• Sedimentation during orogeny: Weathering and erosion in mountain belts generate vast quantities of sediment. This sediment tumbles down slopes and gets carried away by glaciers or streams that transport it to low areas where it accumulates in alluvial fans or deltas. In some locations, the weight of mountain belts pushes down the surface of the lithosphere, thereby producing a deep sedimentary basin at the border of the range.
  • Metamorphism during orogeny: Contact metamorphic aureoles form adjacent to igneous intrusions in orogens. And regional metamorphism occurs where mountain building thrusts one part of the crust over another; when this happens, rock of the footwall ends up at great depth and thus can be subjected to high temperature and pressure. Because deformation accompanies this process, the resulting metamorphic rocks contain tectonic foliation.
GPS measurements of shortening within the Andes. The lines imply the speed of the crimson dots relative to the indoors of South America. The line on the yellow dot indicates relative plate movement.

Not all mountains are simply ?Vintage monuments,? As John Muir mused. The rumblings of earthquakes and the eruptions of volcanoes attest to give-day, persevering with movements in some stages. Geologists can measure the costs of those moves through ?Eld studies and satellite tv for pc era. For example, geologists can decide in which coastal regions were growing relative to the ocean stage by means of finding ancient beaches that now lie excessive above the water. And they can inform in which the land surface has risen relative to a river via figuring out places in which a river has recently carved a brand new valley. In addition, geologists now use the worldwide positioning system (GPS) to measure quotes of uplift and horizontal shortening in orogens. Though fashionable hand held GPS gadgets provide locations with accuracies of best approximately -2 m, studies-fine GPS structures can specify locations to inside -2 mm. By evaluating the position of a area within an orogen to a area outside an orogen over a time period of a few years, it's far viable to detect crustal motion. Thus, we can ?See? The Andes shorten horizontally at a fee of multiple centimetres in keeping with yr (figure above), and we can ?Watch? As mountains along this convergent boundary rise with the aid of more than one millimetres per 12 months.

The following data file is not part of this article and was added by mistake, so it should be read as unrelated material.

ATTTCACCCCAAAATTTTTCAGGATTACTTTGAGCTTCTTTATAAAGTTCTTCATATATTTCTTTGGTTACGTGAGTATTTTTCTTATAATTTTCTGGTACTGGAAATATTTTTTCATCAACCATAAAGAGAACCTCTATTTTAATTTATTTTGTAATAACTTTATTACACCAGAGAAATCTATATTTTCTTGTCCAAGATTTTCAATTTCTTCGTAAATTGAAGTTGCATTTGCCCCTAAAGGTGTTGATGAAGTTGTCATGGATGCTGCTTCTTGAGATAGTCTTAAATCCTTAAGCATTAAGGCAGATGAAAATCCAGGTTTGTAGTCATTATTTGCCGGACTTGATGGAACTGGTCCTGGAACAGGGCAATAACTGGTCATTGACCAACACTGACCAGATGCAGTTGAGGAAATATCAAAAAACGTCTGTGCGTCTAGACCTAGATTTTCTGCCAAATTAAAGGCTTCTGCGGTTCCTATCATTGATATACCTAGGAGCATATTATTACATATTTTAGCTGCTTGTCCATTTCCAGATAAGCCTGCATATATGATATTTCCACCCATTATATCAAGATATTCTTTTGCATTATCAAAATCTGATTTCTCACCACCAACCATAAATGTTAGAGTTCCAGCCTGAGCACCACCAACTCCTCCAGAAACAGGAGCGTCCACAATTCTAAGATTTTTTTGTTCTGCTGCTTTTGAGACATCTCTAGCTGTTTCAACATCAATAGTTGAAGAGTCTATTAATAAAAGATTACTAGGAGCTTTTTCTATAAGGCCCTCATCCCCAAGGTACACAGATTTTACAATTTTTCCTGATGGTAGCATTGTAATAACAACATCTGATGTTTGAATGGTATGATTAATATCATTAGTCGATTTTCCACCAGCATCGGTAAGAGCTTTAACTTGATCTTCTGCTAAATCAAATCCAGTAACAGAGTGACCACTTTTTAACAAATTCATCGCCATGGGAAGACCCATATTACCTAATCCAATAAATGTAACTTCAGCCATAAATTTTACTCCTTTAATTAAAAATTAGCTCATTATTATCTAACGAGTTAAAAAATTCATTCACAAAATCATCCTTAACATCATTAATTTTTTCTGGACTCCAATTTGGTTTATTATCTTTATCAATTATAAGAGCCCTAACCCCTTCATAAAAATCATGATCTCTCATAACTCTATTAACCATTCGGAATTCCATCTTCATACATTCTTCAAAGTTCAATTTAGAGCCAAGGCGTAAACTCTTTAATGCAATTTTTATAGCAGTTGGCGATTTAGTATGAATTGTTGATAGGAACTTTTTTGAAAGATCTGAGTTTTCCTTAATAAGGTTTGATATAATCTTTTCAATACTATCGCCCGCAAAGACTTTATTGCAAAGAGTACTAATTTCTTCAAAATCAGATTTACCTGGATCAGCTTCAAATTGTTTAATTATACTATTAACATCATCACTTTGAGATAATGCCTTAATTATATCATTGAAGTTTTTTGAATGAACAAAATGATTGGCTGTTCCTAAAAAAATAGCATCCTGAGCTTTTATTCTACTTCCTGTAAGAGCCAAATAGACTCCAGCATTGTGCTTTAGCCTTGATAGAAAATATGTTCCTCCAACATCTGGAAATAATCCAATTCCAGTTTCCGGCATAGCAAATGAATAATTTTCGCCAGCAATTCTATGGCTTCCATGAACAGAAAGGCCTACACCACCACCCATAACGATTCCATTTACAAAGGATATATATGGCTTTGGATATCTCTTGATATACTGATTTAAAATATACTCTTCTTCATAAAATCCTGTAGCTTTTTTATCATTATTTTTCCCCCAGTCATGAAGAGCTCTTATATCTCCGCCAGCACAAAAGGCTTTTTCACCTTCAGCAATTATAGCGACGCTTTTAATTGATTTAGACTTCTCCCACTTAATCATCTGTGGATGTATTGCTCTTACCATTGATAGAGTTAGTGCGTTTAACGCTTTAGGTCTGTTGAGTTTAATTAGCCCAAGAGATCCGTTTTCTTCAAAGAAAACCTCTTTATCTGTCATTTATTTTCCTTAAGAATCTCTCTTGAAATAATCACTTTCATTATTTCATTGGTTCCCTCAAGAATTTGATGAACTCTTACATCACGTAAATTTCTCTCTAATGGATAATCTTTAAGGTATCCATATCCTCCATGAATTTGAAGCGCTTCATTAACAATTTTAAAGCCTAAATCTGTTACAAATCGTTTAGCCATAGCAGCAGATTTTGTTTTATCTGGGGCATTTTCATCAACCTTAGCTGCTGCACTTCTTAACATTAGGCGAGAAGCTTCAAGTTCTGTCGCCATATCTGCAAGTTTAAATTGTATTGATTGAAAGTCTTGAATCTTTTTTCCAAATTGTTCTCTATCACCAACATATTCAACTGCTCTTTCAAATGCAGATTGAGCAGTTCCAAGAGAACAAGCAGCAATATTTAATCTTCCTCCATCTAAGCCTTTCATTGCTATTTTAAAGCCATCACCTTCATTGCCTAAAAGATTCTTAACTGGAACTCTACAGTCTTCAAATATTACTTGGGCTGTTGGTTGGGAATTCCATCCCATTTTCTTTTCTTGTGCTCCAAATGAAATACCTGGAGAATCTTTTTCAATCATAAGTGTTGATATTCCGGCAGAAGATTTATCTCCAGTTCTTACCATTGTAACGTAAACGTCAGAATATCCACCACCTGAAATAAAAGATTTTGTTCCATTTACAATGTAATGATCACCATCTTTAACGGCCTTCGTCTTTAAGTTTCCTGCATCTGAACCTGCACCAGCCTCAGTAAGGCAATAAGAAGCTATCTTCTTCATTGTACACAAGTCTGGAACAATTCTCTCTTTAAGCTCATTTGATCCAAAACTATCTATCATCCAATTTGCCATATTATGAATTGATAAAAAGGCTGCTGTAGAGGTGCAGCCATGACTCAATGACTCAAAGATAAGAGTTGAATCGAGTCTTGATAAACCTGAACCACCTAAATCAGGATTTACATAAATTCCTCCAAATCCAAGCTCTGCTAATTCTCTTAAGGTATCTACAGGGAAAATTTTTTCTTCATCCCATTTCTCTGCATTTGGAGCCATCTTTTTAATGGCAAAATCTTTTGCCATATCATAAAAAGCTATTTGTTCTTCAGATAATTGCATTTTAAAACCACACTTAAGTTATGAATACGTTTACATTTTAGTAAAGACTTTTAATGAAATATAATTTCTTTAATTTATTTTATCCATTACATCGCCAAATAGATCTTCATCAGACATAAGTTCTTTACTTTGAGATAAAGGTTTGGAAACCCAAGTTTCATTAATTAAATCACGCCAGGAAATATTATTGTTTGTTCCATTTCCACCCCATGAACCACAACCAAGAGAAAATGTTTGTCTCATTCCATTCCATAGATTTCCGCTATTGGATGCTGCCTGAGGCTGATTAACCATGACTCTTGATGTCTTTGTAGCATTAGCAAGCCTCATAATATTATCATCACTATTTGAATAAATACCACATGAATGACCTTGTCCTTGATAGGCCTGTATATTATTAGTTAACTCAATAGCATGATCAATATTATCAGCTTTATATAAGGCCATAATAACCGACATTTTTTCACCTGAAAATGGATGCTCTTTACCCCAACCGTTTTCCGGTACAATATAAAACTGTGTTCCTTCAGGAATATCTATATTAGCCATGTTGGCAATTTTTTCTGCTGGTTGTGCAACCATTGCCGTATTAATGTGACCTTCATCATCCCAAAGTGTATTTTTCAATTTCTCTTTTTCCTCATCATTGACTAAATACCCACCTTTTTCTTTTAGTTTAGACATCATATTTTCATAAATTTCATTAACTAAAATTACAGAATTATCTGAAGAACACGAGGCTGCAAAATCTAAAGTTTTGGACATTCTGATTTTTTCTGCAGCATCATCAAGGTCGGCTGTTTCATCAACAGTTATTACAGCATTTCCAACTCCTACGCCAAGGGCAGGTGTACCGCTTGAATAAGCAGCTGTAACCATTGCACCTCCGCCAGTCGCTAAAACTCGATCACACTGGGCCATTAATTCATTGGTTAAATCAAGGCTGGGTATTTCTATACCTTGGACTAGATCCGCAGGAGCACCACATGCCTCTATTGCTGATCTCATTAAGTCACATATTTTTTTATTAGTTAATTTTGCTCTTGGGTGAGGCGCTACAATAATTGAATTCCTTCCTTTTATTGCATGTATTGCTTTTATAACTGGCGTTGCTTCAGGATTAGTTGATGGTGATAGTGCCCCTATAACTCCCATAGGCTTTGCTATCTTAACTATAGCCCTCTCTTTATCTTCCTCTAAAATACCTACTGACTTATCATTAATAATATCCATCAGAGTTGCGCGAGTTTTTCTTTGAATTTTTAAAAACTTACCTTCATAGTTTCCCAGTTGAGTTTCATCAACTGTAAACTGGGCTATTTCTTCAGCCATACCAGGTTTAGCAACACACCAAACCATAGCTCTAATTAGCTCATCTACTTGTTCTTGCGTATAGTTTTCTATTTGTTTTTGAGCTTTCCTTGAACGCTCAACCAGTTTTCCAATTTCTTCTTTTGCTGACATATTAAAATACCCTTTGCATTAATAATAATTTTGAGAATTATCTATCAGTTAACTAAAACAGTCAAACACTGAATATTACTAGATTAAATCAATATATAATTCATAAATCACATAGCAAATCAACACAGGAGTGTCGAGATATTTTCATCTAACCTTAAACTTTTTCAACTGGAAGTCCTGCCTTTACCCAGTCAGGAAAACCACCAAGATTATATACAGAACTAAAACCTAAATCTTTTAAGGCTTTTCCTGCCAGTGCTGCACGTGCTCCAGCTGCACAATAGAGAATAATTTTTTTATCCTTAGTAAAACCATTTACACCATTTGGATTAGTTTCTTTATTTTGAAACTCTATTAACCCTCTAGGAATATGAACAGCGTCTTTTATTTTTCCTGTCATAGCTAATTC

Credits: Stephen Marshak (Essentials of Geology)